Why Russell Brand and Katy Perry Split

The documentary BRAND: A Second Coming, which chronicles the downfall of his relationship with Katy Perry, proved so revealing it led to Brand bailing on SXSW.

It was Katy Perry’s rising fame that killed her marriage to Russell Brand—according to a new documentary so painfully penetrating it made the unabashed attention hound cancel his trip to SXSW.

Alternately overly flattering and incisive, BRAND: A Second Coming chronicles the flamboyant Brit’s relentless knack for reinvention, from drug addict to sex addict to stand-up comedian to Hollywood actor to political provocateur.

Among the film’s touchier subjects: His short-lived marriage to Perry, which lasted just over a year after the couple tied the knot in India.

Technically speaking, Perry was the first to put their split on blast on film—sobbing onscreen in her 2012 concert tour doc Katy Perry: Part Of Me, she blamed the break-up on that classic enemy of every Hollywood relationship: conflicting schedules.

BRAND points the finger, with a subtle dash of shade, on her failure to match his quest to make the world a better place.

The documentary seven years in the making tracks Brand’s life from Essex mama’s boy to the tortured aspiring comedian whose career was nearly derailed by a nasty heroin habit. After getting off drugs and achieving notoriety in his native UK, Brand set his sights on Hollywood, got America’s attention by hosting the MTV VMAs, and started landing movie roles. In 2010 he scored the next feather in his hipster Jesus fedora: A celebrity marriage to the fairytale princess of bubblegum pop, the California Gurl herself: Katy Perry.

But just as Perry’s career was exploding, Brand became restless from the rapid, vapid crossover fame he’d finally achieved. In a scene straight out of an Aldous Snow music video, he went to Africa on a charity trip to ease his jaded soul and experienced a life-changing epiphany.

After watching young Kenyan children sift through heaps of syringe-laden garbage for recyclables, he flew back to his Hollywood millionaire existence where the juxtaposition hit home, he says.

Brand started plugging into the 2011 Occupy movement. In a scene in BRAND, he visits protesters sans Perry while on break from filming his studio romantic comedy Arthur. Then the comedian, who at one point tried to direct the documentary himself, sits with his wife in their home for an interview that goes south.

Struggling to answer Brand’s query about the existential pickle of money and fame, Perry demurs. “I think you’re a genius and you make me look good, and that’s why I picked you,” she chirps. (If any single sound bite goes viral from this film, it might well be Perry declaring, “I control the pussy” to the camera in a baby voice as she abruptly ends the interview.)

Following their split, a deflated Brand ponders why the marriage failed. “We were going in different directions,” he sighs. “Possibly opposite directions.”

“It was a real crisis—at one point Russell was really uncomfortable with it ever even playing here,” Timoner revealed at the post-screening Q&A, where she described the making of BRAND as “a roller coaster ride” and admitted to making some edits at Brand’s request “for ethical reasons,” despite having final cut.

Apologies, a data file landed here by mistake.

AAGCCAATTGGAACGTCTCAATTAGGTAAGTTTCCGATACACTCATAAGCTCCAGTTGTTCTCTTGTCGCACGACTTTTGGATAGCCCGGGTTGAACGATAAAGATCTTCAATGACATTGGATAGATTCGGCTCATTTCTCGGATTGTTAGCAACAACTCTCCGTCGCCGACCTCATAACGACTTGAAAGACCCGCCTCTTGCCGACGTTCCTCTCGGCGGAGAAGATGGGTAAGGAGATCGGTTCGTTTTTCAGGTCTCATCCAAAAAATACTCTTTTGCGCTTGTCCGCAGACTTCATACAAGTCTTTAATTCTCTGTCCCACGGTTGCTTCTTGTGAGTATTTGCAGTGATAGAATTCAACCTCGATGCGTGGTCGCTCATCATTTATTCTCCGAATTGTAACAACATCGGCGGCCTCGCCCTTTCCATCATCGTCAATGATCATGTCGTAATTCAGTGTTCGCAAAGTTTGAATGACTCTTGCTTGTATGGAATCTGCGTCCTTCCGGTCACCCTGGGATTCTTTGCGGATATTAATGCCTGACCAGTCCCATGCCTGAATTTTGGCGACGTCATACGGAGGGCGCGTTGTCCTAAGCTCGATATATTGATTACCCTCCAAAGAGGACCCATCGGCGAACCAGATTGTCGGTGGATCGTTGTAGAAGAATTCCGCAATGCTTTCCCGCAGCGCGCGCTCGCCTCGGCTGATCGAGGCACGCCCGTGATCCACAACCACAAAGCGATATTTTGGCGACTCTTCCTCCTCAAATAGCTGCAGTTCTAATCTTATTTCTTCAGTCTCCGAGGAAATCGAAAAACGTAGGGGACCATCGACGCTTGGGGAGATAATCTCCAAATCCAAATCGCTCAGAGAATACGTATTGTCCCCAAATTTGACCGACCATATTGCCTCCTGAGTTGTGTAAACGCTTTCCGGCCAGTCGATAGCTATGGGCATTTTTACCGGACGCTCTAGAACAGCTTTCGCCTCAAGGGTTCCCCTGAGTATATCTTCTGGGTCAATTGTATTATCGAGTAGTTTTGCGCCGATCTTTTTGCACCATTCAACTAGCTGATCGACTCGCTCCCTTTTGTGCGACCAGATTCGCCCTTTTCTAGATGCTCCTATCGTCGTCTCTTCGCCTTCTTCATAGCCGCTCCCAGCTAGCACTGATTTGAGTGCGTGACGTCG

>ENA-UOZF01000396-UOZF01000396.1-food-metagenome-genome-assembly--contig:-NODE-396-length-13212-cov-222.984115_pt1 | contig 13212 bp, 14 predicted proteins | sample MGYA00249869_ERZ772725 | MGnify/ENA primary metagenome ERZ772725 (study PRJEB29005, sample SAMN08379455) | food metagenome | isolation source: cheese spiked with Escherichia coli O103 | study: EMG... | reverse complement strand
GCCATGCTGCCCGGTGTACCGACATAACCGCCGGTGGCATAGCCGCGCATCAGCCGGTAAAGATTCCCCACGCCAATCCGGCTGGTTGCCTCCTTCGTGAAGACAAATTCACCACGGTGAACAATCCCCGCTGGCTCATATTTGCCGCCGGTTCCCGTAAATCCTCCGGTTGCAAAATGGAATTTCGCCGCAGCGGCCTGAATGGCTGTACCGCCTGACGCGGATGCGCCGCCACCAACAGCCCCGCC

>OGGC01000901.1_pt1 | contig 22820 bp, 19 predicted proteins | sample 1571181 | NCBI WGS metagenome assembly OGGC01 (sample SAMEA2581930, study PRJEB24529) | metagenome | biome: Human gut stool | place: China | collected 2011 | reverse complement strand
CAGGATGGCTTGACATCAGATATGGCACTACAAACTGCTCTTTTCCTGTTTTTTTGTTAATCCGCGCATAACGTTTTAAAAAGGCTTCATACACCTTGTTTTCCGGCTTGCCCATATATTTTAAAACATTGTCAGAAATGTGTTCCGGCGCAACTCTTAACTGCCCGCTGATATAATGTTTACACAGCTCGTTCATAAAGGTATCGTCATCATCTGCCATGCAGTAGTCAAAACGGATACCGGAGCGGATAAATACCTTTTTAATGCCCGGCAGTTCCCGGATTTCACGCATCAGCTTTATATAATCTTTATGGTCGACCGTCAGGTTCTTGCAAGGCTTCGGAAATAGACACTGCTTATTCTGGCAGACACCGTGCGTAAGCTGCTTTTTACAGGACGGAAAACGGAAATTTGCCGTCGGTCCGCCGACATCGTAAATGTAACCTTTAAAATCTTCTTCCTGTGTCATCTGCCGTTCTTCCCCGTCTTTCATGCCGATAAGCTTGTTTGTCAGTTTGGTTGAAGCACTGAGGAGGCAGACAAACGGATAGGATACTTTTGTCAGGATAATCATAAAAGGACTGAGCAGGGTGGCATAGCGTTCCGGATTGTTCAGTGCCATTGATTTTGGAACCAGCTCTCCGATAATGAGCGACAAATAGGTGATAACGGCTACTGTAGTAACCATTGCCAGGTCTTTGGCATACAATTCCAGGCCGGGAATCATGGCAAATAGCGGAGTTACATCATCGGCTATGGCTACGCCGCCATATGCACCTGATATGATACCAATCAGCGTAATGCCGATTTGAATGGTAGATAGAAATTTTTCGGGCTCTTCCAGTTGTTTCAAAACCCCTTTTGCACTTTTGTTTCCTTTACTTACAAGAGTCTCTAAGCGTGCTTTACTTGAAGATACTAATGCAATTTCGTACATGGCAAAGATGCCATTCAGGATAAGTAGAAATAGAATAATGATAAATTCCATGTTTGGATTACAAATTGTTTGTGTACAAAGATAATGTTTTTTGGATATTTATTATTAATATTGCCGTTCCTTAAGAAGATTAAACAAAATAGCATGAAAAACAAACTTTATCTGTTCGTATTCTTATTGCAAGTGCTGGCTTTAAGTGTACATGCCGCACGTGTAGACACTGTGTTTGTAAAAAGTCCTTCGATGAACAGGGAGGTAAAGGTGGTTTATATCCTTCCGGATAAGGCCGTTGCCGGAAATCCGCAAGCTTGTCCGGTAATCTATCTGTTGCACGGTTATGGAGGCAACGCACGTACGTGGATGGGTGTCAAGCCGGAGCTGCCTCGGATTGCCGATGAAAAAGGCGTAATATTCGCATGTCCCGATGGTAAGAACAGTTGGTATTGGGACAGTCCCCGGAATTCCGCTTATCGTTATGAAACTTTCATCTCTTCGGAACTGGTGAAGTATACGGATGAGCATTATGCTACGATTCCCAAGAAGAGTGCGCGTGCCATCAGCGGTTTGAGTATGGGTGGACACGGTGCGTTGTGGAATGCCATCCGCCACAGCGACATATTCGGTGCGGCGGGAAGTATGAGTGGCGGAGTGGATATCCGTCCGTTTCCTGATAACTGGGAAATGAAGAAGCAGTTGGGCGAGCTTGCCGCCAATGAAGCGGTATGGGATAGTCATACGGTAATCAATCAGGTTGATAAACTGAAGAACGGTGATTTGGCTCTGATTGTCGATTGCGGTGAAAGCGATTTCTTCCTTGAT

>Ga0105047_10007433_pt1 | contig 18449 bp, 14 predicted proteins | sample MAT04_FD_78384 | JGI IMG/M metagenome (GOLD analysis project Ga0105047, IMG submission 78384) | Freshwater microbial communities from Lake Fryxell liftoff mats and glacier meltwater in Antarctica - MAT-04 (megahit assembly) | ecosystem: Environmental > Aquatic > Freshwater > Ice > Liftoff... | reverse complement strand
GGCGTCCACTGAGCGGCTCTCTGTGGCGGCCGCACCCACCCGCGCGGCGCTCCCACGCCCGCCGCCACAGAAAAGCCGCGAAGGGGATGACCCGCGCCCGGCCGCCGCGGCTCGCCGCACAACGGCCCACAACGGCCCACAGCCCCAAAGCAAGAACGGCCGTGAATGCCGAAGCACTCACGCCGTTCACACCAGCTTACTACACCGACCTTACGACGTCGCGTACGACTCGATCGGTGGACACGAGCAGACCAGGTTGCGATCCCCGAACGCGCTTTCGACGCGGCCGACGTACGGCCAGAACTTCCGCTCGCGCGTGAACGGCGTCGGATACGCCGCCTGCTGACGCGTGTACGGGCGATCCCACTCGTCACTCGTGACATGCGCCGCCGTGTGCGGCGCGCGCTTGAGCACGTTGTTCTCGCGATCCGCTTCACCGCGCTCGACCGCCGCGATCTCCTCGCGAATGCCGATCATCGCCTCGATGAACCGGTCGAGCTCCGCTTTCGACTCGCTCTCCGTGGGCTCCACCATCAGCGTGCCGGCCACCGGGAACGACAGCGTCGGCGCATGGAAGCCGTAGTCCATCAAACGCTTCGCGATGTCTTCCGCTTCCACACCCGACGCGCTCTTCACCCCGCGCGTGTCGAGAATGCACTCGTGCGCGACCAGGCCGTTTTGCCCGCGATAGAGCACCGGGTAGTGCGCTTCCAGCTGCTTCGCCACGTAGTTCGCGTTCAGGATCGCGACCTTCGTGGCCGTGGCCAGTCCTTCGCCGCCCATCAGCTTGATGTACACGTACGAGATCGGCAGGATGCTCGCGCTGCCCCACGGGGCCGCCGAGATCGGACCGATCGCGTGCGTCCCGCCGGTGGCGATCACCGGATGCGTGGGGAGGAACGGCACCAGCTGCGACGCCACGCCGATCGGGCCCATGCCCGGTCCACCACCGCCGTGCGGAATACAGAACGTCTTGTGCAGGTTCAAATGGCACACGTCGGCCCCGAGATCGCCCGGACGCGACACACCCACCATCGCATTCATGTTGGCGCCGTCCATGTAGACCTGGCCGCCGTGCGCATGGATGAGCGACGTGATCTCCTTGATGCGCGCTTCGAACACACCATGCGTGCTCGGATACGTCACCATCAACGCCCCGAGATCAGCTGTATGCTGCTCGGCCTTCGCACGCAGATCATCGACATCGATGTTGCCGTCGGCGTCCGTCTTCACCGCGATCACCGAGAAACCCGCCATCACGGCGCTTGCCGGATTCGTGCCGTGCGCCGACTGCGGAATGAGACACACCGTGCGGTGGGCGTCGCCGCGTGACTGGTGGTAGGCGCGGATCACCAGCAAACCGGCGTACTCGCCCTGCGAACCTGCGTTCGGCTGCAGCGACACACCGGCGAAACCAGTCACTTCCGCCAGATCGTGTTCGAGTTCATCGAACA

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Brand tapped the Dig! and We Live In Public filmmaker to direct the project after it originated with the late Albert Maysles and Oliver Stone, who appears on camera along with Brand supporters Mike Tyson, David Lynch, Rosie O’Donnell, and Noel Gallagher. The wide-ranging doc careens through Brand’s four decades of personal struggle, addiction, self-destructive spirals, spiritual resurrection, career ascendance, and family relationships with (mostly) adulation, while an off-screen Timoner includes herself in a few scenes, battling to draw out her subject.

She also spends a ton of screen time on Brand’s recent metamorphosis into a political ideologue who tsk-tsks big media on YouTube, destroyed MSNBC’s “shark-eyed Stepford berks” on live TV, and went viral by scrapping with the BBC’s Jeremy Paxman. It’s not hard to see the new radicalism, slammed by critics of his 2014 book Revolution, as the latest stage of Brand’s paradoxical pursuit of celebrity.

Friday afternoon, Brand shocked Timoner and festival organizers by bailing last-minute on the film’s premiere in Austin, Texas, where he was also slated to give a keynote speech.

“You’d think a narcissist would like nothing more than talking about themselves and their ‘rags to riches’, ‘hard luck’ story but actually, it felt like, to me, my life was hard enough the first time round and going through it again was painful and sad,” Brand wrote in a statement hours before the high-profile opening night gala.

“Obviously, he’s not here [at SXSW],” said Timoner. “It’s not like I drank the Kool-Aid. I think I have a pretty clear perspective on who he is and I have a lot of respect for him, but I obviously see all his foibles.”